Taking a systems-based approach to sustainabilityJanuary 2014
Everyone knows it. Some of us pretend we don’t, others bury their heads in the sand and ignore it, and some even deny it and say that everything is fine. But really, when push comes to shove, we all know it’s true: the systems that we rely on are broken.
Ever since the industrial revolution, humankind has been in pursuit of a better quality of life. And there’s nothing wrong with that in principle. But as we know, the costs – particularly environmental – of development have gradually started to catch up with us and for years the world has been living off borrowed income. In the words of Unilever chief Paul Polman: “We are now in a position where the cost of inaction is beginning to exceed the cost of action.” Incremental change is no longer good enough, we are in urgent need of transformative change.
But how to create transformative change? Particularly when we are headed into a VUCA world, a world characterised by volatility, uncertainty, complexity and ambiguity? That’s why at Forum for the Future we believe that the key to making significant change happen is by taking a systems-based approach to sustainability.
Our world is made up of complex, interlocking systems that have grown up over time – some planned, others accidental. System change comes from seeing the interconnections, the dependencies, the causal roots of, and therefore the game-changing solutions, to the challenges we face. We believe that the route to changing systems is system innovation; a set of actions that shift a system – a city, a sector, an economy – on to a more sustainable path.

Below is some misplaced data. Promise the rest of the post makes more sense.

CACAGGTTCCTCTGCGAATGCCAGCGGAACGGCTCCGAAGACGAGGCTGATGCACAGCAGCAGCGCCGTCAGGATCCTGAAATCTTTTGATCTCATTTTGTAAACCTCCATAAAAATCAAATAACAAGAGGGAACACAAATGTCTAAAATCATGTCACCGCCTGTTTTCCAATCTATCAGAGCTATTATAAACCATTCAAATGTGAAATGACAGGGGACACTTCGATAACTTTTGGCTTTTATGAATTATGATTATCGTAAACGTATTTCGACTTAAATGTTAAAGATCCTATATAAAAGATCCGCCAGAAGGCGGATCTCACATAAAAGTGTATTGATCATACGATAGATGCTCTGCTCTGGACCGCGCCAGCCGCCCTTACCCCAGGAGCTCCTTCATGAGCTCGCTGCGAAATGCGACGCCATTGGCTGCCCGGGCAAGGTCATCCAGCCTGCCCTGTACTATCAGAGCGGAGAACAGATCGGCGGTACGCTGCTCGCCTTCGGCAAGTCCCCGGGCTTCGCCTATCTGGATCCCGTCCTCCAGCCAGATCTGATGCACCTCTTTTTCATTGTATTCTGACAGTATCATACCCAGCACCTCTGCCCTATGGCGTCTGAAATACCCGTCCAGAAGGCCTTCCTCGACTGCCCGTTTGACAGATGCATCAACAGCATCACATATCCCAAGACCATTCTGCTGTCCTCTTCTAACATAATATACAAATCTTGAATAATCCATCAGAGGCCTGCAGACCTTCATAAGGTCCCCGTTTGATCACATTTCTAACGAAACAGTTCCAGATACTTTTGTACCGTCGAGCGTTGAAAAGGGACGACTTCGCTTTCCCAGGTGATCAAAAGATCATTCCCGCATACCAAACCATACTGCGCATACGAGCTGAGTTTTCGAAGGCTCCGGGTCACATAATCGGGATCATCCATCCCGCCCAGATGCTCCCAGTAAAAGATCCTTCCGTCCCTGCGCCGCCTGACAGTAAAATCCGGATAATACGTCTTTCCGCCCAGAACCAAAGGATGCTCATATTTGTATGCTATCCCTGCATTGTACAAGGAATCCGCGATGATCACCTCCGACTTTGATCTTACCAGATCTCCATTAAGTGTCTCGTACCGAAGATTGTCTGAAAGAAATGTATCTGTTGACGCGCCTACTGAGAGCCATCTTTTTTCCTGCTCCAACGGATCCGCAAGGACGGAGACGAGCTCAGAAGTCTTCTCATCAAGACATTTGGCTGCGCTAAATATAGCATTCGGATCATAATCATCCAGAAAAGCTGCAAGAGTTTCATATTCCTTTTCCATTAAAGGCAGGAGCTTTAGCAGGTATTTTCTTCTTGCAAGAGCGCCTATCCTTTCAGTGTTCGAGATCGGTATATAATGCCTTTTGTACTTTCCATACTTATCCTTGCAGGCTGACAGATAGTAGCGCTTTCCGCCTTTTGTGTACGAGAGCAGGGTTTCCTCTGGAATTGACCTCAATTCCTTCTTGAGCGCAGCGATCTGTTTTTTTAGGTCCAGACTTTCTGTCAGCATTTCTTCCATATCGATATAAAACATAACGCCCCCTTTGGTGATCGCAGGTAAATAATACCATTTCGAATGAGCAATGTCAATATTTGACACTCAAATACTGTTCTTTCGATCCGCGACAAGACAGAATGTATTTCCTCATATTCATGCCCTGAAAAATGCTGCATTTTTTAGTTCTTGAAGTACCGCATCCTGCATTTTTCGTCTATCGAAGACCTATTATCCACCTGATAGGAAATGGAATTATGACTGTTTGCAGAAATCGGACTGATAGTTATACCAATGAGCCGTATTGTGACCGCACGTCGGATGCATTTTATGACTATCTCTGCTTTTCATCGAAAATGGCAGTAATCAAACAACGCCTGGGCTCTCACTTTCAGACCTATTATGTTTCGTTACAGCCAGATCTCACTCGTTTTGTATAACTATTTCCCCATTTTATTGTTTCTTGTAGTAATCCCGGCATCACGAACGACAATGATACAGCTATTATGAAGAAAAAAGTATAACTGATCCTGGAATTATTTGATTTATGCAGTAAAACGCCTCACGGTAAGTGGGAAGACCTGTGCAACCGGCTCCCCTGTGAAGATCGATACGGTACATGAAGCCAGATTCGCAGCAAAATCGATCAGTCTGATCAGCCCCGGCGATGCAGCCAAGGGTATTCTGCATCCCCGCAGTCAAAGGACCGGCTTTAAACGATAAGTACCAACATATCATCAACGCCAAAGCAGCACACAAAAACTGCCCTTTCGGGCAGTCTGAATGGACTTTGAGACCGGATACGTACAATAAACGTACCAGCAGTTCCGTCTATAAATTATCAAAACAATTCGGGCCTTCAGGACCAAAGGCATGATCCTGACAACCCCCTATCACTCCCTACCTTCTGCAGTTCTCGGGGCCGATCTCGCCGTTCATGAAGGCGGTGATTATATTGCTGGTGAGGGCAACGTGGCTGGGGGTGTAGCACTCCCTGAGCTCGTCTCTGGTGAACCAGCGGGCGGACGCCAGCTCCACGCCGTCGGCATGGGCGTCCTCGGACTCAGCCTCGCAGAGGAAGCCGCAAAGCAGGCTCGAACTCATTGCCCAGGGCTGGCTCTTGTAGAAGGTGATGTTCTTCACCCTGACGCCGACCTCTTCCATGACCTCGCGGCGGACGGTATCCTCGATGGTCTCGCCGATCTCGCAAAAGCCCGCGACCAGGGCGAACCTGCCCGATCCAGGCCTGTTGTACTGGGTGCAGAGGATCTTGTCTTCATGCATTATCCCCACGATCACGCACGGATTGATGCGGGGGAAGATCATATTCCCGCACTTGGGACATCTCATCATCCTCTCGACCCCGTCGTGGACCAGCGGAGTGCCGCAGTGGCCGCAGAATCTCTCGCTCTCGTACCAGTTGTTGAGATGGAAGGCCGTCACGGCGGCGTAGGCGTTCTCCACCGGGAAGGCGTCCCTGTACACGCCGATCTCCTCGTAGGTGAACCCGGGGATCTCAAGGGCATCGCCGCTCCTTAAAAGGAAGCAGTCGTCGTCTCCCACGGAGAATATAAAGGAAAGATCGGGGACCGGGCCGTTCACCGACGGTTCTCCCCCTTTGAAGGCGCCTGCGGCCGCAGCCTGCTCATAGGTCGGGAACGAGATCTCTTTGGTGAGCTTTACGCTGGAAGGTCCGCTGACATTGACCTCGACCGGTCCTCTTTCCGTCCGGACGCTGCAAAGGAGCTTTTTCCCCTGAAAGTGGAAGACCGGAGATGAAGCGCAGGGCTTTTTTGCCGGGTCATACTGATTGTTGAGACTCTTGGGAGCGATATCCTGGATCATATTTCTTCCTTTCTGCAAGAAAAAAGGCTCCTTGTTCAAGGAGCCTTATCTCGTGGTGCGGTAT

The challenges we face are too big for one organisation to tackle alone. This is why we help establish coalitions of organisations from across key industries to collaborate on system innovation, in a pre-competitive environment, in a way which benefits all – within those industries and beyond.
Take the Sustainable Shipping Initiative, for example, which Forum set up in 2010 to tackle the huge sustainability challenges facing the maritime industry. Today, the SSI membership represents 20 of the world’s largest and most influential ship owners, charterers, operators, shipbuilders, engineers, financiers and supply chain managers – including MaerskLine, Lloyds Register and Wartsila.
Last month, we officially kicked off #theBIGshiftcampaign to emphasise the urgent need for system innovation.
Some of our biggest partners at Forum have been actively putting their support behind #theBIGshift including the like of Nike, PepsiCo, Kingfisher and Unilever (we made some great videos of these companies talking about their individual approaches – you can check them out on the Forum website).
Indeed, Unilever is one of the best system innovators out there. The primary motivation for establishing the Marine Stewardship Councilover a decade ago was securing future fish stocks (Unilever owned a frozen fish business then). Unilever understood it couldn't achieve the future sustainability of fish stocks on its own. The business case for being a system innovator was clear when you looked just five, 10, 15 years into the future.
We know that leading companies agree: we conducted a survey of business leaders in our Network and found that not only did 98% say businesses which did not adopt robust sustainability programmes risked failure, but 100% agreed that the sustainability agenda presented genuine opportunities for their business.
We want to use this groundswell of enthusiasm to help other businesses think about their long-term future and get involved in some joined-up thinking and action with us. Join #theBIGshift campaign today and be a part of that movement!
Sally Uren is ceo of The Forum for the Future
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